1 apple, medium (cored and sliced)

1 cup frozen fruit


  1. In a blender, blend the kale or spinach and the liquid of your choice.
  2. Add in the rest of the ingredients, blending after each item.
  3. Serve and enjoy, cold.
  4. Reserve the leftover smoothie in the refrigerator for later in the day or the next day.

Vegetable noodles have been a large hit recently. If you have a spiralizer try using zucchini, squash, asparagus, or cucumber to create a “pasta” dinner. If you do not have a spiralizer you can use the wide side of a box grater to create large flat noodles. This will resemble lasagna noodles. You can cut them into strips to look like fettuccine.

Did you know that you could hide squash in mac and cheese? Try this recipe from Cooking Matters for a healthy update on the classic. Little ones can help mash the cooled squash and stir ingredients together.


Non-stick cooking spray

12 ounces whole wheat macaroni

1 (1½ pound) butternut or acorn squash

½ cup water

6 ounces reduced-fat sharp cheddar cheese

1 (16-ounce) container nonfat cottage cheese

1 cup nonfat milk

¼ teaspoon salt

¼ teaspoon pepper

¼ cup dry whole wheat breadcrumbs


  1. Preheat oven to 375o
  2. Coat a 9-inch square baking dish with non-stick cooking spray.
  3. Bring a large pot of water to boil. Cook macaroni for 2 minutes less than the package directions. Drain and set aside.
  4. While the pasta cooks, cut squash in half and scoop out the seeds. Cut into large chunks. Place in a microwave-safe bowl with water. Cover with plastic wrap and microwave for about 10 minutes. Let it cool.
  5. Grate cheddar cheese.
  6. Peel cooled squash. Place in pot used to cook pasta. Mash it with a fork. Add cottage cheese and milk. Stir. Add pasta, cheddar cheese, salt, and pepper. Stir until combined. Spread evenly in prepared baking dish. Sprinkle with breadcrumbs. Bake until breadcrumbs are brown. About 45 minutes.

*Check out the Cooking Matters website for some great tips for this recipe!

Pizza is another favorite among children. Let them add their own vegetables and tomatoes to encourage them to try it. Funny faces and shapes are always a crowd pleaser.


Try chocolate chip cookies made with hidden sweet potatoes or carrots in the dough. Here is a recipe from the USDA website which hides sweet potato and oatmeal into chocolate chip bars. This recipe works best when stirred with your hands, so it’s great for some hands-on fun for little ones!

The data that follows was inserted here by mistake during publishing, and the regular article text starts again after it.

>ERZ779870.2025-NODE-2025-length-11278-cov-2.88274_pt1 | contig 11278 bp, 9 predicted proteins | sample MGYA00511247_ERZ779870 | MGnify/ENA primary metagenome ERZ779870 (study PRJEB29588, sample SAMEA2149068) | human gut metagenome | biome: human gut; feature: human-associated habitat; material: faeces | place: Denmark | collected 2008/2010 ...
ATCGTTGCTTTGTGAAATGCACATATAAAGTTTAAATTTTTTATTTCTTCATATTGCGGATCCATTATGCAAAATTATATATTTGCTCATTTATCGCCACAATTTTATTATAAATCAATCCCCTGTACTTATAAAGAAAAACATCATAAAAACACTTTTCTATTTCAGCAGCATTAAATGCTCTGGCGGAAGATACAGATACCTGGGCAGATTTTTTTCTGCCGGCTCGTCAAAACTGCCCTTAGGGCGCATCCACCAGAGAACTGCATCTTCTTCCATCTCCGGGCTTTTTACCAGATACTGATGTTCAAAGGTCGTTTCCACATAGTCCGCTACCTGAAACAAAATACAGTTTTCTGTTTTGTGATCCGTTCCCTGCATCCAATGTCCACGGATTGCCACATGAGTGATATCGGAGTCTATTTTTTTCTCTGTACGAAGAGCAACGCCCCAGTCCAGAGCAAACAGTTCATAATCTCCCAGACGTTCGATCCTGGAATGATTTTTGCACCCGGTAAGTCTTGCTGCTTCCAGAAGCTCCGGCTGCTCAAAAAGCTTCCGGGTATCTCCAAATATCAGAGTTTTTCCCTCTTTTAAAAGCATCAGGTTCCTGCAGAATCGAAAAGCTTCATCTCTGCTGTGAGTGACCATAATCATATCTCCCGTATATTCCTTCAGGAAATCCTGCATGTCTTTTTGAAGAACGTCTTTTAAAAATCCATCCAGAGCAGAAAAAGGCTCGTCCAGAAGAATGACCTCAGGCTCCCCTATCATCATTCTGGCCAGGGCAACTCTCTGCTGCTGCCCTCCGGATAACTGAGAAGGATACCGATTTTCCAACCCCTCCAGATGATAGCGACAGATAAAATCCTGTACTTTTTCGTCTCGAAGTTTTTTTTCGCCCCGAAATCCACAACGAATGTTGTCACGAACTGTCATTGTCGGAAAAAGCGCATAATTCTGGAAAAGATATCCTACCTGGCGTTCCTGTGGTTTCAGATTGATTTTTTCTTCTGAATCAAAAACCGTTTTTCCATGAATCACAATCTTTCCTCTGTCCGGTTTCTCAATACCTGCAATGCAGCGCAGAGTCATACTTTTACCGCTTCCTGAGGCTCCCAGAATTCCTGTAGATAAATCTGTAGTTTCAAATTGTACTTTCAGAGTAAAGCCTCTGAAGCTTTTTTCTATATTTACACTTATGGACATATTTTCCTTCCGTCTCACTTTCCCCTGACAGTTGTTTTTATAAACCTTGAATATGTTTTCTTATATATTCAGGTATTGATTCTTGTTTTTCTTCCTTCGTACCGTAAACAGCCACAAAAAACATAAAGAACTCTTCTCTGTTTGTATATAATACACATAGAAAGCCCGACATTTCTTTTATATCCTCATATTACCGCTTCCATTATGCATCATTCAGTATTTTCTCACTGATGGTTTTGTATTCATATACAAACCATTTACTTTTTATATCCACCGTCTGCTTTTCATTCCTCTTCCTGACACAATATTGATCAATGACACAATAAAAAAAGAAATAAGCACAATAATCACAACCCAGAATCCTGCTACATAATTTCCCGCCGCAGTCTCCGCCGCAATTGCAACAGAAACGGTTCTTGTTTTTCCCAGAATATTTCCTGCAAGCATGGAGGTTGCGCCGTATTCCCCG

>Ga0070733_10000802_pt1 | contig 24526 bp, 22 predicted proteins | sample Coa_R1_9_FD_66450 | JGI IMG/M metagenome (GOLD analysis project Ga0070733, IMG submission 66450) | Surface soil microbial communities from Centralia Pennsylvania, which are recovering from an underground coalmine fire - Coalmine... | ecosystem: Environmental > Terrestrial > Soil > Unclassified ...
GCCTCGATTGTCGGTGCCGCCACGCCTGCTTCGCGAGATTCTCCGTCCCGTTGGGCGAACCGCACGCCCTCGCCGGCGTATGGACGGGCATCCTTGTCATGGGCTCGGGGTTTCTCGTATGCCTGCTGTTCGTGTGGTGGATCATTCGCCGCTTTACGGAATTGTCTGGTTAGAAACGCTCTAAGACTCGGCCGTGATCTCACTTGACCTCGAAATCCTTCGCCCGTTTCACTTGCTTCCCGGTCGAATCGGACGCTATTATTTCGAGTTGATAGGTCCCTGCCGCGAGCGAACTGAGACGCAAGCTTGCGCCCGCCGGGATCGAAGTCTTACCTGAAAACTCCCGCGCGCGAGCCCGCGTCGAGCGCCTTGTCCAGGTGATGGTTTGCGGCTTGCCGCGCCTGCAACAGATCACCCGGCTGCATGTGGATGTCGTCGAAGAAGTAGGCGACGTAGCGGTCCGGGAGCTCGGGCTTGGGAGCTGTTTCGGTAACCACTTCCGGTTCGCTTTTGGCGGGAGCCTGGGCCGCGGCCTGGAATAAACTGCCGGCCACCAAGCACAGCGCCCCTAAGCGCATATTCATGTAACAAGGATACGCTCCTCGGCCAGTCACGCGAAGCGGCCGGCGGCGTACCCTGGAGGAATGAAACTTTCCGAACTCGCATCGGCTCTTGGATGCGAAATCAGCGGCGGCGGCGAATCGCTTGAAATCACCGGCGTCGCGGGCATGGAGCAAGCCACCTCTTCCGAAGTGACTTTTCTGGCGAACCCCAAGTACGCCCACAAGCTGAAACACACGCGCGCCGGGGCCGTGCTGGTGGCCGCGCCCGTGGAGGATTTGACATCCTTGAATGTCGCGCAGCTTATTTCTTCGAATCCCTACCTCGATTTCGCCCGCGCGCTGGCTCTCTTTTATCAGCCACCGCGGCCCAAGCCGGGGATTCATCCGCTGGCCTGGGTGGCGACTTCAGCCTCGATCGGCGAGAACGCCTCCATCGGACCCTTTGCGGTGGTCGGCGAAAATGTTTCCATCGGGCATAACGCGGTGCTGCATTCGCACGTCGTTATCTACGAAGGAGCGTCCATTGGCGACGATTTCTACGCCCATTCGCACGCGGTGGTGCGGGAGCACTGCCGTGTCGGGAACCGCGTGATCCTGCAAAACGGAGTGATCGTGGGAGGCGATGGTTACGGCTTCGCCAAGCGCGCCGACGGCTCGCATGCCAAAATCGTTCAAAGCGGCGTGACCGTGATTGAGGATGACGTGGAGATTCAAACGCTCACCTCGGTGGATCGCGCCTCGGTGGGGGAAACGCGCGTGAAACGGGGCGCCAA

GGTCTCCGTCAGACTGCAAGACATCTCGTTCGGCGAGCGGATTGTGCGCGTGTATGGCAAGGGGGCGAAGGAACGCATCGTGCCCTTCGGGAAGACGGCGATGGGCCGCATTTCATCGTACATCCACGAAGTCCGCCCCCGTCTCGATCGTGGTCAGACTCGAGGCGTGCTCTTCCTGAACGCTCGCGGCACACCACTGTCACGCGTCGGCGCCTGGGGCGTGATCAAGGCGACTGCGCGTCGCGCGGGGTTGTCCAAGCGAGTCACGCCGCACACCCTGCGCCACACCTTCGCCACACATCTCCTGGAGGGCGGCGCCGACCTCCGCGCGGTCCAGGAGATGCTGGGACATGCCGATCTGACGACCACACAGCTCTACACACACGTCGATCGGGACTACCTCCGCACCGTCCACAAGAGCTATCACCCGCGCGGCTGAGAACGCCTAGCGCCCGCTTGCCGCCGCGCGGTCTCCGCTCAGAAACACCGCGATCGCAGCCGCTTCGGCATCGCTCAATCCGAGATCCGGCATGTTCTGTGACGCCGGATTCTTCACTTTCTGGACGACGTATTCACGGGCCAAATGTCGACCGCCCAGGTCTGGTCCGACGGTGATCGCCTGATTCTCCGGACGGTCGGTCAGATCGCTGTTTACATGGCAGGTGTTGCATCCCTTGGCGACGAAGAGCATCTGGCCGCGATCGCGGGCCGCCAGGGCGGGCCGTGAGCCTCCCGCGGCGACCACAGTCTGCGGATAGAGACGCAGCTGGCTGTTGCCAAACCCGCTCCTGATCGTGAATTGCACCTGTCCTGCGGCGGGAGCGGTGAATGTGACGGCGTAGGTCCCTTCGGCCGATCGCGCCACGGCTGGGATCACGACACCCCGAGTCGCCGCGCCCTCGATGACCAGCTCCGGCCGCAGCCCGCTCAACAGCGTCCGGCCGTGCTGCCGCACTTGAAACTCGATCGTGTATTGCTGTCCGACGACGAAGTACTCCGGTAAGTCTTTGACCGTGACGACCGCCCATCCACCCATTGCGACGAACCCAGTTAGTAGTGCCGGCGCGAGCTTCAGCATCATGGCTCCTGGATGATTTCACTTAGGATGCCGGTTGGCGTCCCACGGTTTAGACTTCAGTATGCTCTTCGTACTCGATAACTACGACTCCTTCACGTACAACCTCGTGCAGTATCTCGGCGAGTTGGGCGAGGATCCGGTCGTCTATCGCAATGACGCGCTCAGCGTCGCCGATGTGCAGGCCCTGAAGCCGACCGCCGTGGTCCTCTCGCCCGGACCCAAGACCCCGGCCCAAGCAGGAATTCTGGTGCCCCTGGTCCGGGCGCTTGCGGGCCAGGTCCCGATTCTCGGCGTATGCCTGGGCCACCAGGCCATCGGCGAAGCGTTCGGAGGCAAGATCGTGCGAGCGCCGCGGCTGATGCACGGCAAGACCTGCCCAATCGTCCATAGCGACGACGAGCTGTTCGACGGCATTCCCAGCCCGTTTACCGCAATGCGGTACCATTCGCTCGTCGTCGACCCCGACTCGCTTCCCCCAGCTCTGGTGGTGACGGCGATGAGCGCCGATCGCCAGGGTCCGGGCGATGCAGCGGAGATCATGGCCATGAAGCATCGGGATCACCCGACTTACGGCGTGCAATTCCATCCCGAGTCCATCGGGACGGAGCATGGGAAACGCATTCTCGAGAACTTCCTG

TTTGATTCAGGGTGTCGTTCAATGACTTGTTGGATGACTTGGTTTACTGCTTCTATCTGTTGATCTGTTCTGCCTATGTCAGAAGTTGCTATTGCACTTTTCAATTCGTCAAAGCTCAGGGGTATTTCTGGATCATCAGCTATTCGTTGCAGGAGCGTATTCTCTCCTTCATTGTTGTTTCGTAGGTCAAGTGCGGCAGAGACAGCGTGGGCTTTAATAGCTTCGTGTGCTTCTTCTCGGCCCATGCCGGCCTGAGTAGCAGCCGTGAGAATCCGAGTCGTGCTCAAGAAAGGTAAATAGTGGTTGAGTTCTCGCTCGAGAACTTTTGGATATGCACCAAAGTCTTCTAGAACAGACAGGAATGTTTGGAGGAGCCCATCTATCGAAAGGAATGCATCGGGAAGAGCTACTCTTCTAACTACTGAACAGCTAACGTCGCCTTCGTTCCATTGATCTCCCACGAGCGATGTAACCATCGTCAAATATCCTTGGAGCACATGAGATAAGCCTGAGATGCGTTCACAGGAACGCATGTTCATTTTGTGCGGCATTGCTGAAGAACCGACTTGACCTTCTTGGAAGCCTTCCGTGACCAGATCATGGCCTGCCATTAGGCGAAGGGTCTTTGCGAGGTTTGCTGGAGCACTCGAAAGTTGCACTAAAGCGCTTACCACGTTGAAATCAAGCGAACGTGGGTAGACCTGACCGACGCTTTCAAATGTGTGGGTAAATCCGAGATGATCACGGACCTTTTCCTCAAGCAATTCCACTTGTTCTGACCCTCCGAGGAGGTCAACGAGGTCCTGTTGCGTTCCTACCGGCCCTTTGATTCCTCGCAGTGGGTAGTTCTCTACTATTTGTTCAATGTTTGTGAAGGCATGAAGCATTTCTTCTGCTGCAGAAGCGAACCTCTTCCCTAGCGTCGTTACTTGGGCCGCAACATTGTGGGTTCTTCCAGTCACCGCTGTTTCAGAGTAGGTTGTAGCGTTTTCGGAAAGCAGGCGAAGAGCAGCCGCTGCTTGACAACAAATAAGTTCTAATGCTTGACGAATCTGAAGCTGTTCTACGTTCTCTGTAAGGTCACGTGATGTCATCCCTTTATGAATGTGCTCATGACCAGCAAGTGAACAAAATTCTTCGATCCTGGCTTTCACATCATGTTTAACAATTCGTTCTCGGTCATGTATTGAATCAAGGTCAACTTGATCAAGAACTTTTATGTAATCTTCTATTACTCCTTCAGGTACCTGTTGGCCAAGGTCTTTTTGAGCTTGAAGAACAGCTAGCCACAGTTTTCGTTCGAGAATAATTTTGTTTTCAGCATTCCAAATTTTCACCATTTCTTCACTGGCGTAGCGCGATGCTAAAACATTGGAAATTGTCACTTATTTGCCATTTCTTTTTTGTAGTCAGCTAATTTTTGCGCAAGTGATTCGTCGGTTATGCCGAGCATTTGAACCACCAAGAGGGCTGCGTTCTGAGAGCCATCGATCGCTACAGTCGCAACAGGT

2 large, fresh sweet potatoes cooked and mashed

¾ cup of whole-wheat flour

¾ cup sugar

¼ cup canola oil

¼ cup low-fat or fat-free plain yogurt

1 large egg, beaten

¾ cup all-purpose flour

1 ¼ cups quick cook oatmeal (not instant)

1 tsp. baking soda

1 tsp. ground cinnamon

½ tsp. ground nutmeg

1 cup (6 ounces) of semisweet mini chocolate chips or regular size chocolate chips


  1. Preheat oven to 350o
  2. Place sweet potato and sugar in large mixing bowl; mash until smooth.
  3. Add oil, yogurt, and egg and mix thoroughly.
  4. Measure and mix flours, oatmeal, baking soda, and spices in a bowl.
  5. Add dry ingredients to sweet potato mixture and stir just enough to combine.
  6. Add chocolate chips and stir to mix.
  7. Spray 13” x 9” x 2” baking pan with nonstick cooking spray. Two 8” brownie pans could work too!
  8. Pour batter into pan, smooth out batter evenly in pan and place pan on middle rack in oven.
  9. Bake for 25 to 30 minutes, then let it cool for 8 to 10 minutes before cutting into squares.

Get creative with your preschooler and try other fun add-ins with your everyday recipes. You might be surprised by what they’ll love!


Chelsea Fife


Biobehavioral Health | College of Health and Human Development


“Children Eating More Fruit, but Fruit and Vegetable Intake Still Too Low.”  Centers for Disease Control and Prevention. Centers for Disease Control and Prevention, 5 Aug. 2014. Web. 10 Nov. 2016.